“Don’t give your uncle any trouble,” his father had said and, in an unusual display of affection, hugged him. “I’m doing this for you … because I love you.”
That was what Michael Reid remembered about the day his father dropped him off at the airport. The first time in his life his father had said, “I love you.” Most kids probably would have thought that their dad was trying to get rid of them. He knew his father was protecting him, helping him escape a home that was burning down around him. His mother’s mania was the worst it had been in years. He had the scar on his arm where she’d burned a cigarette that proved it and that had been, for his father, the final straw.
So, he was sent to live with his Uncle Clive in London. Wasn’t his blood uncle, because neither of his parents had siblings. But Clive Darling, who also served in the Persian Gulf where they’d met, was the closest thing his father had to a brother.
And Michael adapted quickly to life in the area known as St. John’s Wood. But, at fifteen, his biggest challenge was crossing the road safely. The signs painted on the street, to ‘Look Right’ or ‘Look Left’ had saved his life. Repeatedly. His school mates teased him about his accent, but he didn’t mind. Anything was better than locking himself in his room to escape his parents’ Olympic shouting matches. And while he was only supposed to be gone a year — to not have to watch his mother being involuntarily committed for psychiatric treatment — he stayed long enough to complete his sixth form studies at Harris Academy. Did so well in school that his Uncle Clive convinced his father that he should remain to attend university, too. But the summer before he was set to begin at King’s College London, his mother committed suicide. He returned to Halifax for her funeral and, to his surprise, stayed.
Now, fifteen years later, he was back in London. His old St. John’s Wood neighbourhood had changed and yet, in many ways, stayed the same. There was a Starbucks where the halal butcher used to be. Low-rise condo buildings replaced the dilapidated terraced houses. Mrs. Elsmore, who lived next to his uncle and sat on her porched knitting when it wasn’t raining, was still alive and knitting. Close to one-hundred, or Michael thought she had to be because he remembered her as old when he was younger. But everyone was older to him then.
Veering left onto St. John’s Wood Terrace, Michael discreetly turned back to see the black Audi A4 slow down. He’d noticed it as soon as he exited St. John’s Wood Station. Picked up his pace and darted into Panzer’s Delicatessen. Roamed up and down the aisles, head bowed, but glanced often at the street front windows. The Audi A4 was now parked across the street.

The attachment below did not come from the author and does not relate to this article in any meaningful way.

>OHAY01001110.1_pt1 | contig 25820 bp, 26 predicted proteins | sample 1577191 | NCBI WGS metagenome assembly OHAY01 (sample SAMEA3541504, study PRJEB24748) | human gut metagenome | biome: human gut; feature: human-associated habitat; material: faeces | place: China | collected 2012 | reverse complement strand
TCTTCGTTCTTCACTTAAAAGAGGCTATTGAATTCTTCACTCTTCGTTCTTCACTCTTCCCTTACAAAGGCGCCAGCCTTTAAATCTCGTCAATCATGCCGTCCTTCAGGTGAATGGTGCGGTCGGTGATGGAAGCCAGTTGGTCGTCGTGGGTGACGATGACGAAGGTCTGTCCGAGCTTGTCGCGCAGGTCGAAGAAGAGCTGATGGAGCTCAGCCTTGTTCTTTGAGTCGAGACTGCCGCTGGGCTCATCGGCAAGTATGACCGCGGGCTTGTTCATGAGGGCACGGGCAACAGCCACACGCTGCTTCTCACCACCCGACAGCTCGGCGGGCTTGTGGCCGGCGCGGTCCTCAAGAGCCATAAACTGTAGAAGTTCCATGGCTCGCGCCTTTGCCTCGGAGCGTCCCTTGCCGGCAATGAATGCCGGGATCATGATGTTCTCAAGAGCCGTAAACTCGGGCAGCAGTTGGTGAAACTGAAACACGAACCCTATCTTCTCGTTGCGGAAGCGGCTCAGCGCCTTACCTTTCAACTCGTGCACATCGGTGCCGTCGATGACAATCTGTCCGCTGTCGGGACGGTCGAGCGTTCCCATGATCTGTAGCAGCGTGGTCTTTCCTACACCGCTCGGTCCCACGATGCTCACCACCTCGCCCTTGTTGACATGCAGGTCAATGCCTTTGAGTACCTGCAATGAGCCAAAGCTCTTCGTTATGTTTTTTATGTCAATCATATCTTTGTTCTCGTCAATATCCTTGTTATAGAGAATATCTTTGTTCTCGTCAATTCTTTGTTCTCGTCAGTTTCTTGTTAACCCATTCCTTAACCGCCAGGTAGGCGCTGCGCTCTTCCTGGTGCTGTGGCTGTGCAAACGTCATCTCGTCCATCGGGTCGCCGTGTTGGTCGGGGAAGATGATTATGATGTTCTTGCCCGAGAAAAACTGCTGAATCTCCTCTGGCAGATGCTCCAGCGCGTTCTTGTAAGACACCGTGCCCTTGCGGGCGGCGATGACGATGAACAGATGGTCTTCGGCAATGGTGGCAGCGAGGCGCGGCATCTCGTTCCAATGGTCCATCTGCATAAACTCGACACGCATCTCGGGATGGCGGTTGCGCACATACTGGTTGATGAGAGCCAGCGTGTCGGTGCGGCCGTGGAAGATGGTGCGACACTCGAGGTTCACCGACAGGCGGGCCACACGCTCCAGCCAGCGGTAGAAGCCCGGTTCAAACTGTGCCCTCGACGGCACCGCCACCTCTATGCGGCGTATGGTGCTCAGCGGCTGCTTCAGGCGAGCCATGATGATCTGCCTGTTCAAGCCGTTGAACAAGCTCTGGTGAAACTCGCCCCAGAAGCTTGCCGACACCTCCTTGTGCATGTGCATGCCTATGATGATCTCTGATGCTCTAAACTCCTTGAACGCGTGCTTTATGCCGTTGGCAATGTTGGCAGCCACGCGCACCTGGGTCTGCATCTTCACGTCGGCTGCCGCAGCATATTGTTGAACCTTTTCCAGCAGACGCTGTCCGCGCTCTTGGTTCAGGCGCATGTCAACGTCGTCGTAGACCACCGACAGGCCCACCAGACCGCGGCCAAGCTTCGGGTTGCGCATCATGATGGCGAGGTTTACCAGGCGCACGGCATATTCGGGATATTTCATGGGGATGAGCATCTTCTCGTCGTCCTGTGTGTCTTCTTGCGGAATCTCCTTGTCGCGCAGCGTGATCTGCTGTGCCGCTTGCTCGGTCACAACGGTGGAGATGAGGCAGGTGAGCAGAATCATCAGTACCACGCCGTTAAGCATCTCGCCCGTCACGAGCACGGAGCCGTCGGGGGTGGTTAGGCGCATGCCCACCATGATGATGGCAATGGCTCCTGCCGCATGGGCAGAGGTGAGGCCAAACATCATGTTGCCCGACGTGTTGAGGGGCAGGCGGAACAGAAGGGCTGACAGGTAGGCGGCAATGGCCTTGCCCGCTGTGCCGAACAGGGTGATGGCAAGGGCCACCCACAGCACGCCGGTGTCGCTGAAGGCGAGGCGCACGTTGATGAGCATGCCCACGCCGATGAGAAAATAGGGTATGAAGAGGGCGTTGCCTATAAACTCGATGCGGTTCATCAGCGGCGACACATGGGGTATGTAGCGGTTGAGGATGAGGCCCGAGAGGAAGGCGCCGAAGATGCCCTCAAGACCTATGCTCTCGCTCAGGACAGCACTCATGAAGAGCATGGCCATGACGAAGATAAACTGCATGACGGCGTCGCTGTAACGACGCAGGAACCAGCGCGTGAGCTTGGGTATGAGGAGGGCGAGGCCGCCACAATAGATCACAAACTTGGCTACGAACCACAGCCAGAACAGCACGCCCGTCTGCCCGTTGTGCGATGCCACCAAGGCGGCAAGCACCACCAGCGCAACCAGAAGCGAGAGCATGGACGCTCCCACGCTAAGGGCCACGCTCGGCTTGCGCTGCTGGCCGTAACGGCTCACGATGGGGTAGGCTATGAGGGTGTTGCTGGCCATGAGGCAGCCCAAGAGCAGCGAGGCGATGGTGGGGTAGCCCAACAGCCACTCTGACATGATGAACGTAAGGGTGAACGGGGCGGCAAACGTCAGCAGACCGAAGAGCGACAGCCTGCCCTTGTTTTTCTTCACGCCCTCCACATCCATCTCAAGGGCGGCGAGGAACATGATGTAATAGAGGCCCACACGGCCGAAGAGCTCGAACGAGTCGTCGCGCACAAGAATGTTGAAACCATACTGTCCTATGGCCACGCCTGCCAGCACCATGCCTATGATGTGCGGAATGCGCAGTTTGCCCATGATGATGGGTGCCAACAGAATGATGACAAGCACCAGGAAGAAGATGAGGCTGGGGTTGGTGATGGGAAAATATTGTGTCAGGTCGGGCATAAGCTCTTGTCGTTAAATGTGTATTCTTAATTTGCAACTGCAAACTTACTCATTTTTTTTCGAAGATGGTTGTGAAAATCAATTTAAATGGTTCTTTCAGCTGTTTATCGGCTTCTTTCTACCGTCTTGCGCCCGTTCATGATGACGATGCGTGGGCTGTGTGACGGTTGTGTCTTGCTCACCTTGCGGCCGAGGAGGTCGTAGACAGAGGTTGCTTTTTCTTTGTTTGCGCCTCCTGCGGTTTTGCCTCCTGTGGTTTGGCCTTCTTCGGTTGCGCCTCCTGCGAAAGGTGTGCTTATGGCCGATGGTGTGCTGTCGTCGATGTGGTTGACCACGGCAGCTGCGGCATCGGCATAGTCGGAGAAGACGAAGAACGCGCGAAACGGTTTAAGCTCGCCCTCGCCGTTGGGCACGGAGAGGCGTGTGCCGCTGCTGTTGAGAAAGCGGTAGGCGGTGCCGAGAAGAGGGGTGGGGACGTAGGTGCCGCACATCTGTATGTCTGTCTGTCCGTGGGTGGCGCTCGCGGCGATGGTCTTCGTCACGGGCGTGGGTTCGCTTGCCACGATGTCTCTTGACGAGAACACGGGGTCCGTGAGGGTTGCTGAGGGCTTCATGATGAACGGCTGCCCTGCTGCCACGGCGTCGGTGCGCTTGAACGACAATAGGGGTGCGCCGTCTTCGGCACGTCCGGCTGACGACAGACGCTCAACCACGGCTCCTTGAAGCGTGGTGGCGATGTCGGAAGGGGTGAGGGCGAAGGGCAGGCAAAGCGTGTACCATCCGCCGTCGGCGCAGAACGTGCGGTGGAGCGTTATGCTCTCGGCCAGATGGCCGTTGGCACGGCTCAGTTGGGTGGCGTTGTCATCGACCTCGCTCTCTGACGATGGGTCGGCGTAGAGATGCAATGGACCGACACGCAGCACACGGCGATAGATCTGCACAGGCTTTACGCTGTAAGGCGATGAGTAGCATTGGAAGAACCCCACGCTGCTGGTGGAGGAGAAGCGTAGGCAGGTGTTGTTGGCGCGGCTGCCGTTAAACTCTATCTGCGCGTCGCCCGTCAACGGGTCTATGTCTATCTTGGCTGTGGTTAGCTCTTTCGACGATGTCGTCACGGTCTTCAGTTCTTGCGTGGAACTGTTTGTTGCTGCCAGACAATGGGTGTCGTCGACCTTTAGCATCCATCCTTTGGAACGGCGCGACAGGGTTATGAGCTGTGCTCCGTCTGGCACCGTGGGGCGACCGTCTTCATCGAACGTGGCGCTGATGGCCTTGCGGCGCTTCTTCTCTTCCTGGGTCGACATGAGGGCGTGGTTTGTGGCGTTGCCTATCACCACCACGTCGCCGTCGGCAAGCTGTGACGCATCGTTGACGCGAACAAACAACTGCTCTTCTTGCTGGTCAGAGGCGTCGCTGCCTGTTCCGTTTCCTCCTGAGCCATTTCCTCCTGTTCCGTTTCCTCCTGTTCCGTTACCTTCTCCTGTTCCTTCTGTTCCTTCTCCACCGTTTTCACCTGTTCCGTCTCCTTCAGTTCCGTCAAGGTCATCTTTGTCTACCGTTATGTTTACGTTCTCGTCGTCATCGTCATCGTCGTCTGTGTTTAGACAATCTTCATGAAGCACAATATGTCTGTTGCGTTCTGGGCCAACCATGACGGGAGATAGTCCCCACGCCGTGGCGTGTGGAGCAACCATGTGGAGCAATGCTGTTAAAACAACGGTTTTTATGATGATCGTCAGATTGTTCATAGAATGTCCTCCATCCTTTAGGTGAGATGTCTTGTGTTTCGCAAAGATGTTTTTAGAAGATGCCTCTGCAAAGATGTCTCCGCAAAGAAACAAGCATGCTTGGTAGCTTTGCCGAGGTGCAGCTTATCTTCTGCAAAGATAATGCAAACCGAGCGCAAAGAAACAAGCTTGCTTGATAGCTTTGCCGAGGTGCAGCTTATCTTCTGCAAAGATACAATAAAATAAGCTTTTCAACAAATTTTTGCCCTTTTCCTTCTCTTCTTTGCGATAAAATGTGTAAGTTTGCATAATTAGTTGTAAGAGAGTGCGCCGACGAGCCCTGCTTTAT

Michael bought a bottle of water and, leaving the food shop, offered it to the man asking for spare change. Then he pulled his Glock 19 from its holster and aimed it at the Audi. “Get out of the car!”
Pedestrians screamed and fled for cover.
No movement from inside the vehicle. Michael pivoted, shot out the back tire, then took out the front.
The passenger door opened, an angry-looking blond emerged with his hands up. “Michael…”
Michael blinked magnificently. “No…” His finger was still on the trigger. “It’s not possible. I saw you die.” He couldn’t take his eyes off the blond inching towards him. “I saw you die…”
“We’ll talk about that later.” The guy slowly peeled the gun from Michael’s grasp and then, with his other hand, whipped out his phone. “We’re in a bit of a jam.” A pause. “Right. See you there in ten.” He shoved his phone back into his pocket and handed the weapon back to Michael. “We’ve got to move.” He started to move away.
“No.” Michael didn’t budge. “I’m not going anywhere with you.”
“Do you hear that?” The blond pointed in the direction of the sirens in the distance and growing closer. “If you’re here when the police arrive, they’ll take you into custody and there won’t be a bloody thing I can do to help you.” He closed the distance between them. “You might be angry with me. But I promise, I’ll explain everything. Right now, we need to move.”
Joined by the two other men who had exited the black Audi A4, Michael reluctantly fled the scene with them. Walking determinedly along Cochrane Street, they were all scanning the area to make sure no one was following them. Cut through St. John’s Wood Church Gardens. When they reached the front of the church, they piled into the silver Range Rover that had flashed its headlights.
A few minutes later, as the vehicle veered left onto Edgeware Road, Michael said, “Is someone going to tell me what’s going on? Like why you were following me?”